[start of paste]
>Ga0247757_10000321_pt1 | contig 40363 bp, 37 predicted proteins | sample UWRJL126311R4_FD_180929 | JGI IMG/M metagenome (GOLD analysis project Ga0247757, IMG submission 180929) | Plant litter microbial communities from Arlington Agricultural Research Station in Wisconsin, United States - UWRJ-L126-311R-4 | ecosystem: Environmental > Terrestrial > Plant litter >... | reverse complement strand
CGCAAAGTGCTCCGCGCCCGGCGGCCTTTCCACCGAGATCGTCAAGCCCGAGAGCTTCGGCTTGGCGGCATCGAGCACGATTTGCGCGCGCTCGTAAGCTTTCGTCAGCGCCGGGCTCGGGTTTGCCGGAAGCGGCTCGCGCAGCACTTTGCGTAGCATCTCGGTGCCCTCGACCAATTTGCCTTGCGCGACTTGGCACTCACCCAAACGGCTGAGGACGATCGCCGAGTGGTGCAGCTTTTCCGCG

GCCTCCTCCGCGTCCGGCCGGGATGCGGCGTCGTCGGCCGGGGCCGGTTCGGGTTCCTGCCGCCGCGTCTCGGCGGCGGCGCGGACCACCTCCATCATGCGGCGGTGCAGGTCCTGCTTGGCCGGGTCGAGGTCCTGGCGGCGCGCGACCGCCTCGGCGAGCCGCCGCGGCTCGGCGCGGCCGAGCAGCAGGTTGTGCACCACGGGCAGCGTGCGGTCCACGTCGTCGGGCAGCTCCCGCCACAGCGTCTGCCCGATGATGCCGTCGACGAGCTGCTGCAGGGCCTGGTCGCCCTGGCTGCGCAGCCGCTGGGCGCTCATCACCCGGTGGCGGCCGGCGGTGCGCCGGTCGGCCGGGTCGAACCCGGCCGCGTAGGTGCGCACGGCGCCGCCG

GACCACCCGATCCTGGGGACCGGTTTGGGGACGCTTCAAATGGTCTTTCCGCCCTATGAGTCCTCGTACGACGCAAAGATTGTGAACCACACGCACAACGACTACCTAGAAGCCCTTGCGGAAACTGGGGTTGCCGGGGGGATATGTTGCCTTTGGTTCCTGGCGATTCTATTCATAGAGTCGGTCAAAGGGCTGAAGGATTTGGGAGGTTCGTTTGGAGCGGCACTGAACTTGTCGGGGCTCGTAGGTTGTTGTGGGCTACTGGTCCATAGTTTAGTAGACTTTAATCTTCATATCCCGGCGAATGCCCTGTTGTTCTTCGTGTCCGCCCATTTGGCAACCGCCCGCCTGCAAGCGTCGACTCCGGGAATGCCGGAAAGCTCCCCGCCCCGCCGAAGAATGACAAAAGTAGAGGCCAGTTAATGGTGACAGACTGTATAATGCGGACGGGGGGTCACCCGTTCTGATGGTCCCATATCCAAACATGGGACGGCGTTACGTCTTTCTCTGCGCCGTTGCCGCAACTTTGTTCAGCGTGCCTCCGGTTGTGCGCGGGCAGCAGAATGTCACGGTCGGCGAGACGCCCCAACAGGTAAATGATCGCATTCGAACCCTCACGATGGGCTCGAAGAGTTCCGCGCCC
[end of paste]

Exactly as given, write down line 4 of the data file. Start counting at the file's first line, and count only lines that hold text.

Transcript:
GACCACCCGATCCTGGGGACCGGTTTGGGGACGCTTCAAATGGTCTTTCCGCCCTATGAGTCCTCGTACGACGCAAAGATTGTGAACCACACGCACAACGACTACCTAGAAGCCCTTGCGGAAACTGGGGTTGCCGGGGGGATATGTTGCCTTTGGTTCCTGGCGATTCTATTCATAGAGTCGGTCAAAGGGCTGAAGGATTTGGGAGGTTCGTTTGGAGCGGCACTGAACTTGTCGGGGCTCGTAGGTTGTTGTGGGCTACTGGTCCATAGTTTAGTAGACTTTAATCTTCATATCCCGGCGAATGCCCTGTTGTTCTTCGTGTCCGCCCATTTGGCAACCGCCCGCCTGCAAGCGTCGACTCCGGGAATGCCGGAAAGCTCCCCGCCCCGCCGAAGAATGACAAAAGTAGAGGCCAGTTAATGGTGACAGACTGTATAATGCGGACGGGGGGTCACCCGTTCTGATGGTCCCATATCCAAACATGGGACGGCGTTACGTCTTTCTCTGCGCCGTTGCCGCAACTTTGTTCAGCGTGCCTCCGGTTGTGCGCGGGCAGCAGAATGTCACGGTCGGCGAGACGCCCCAACAGGTAAATGATCGCATTCGAACCCTCACGATGGGCTCGAAGAGTTCCGCGCCC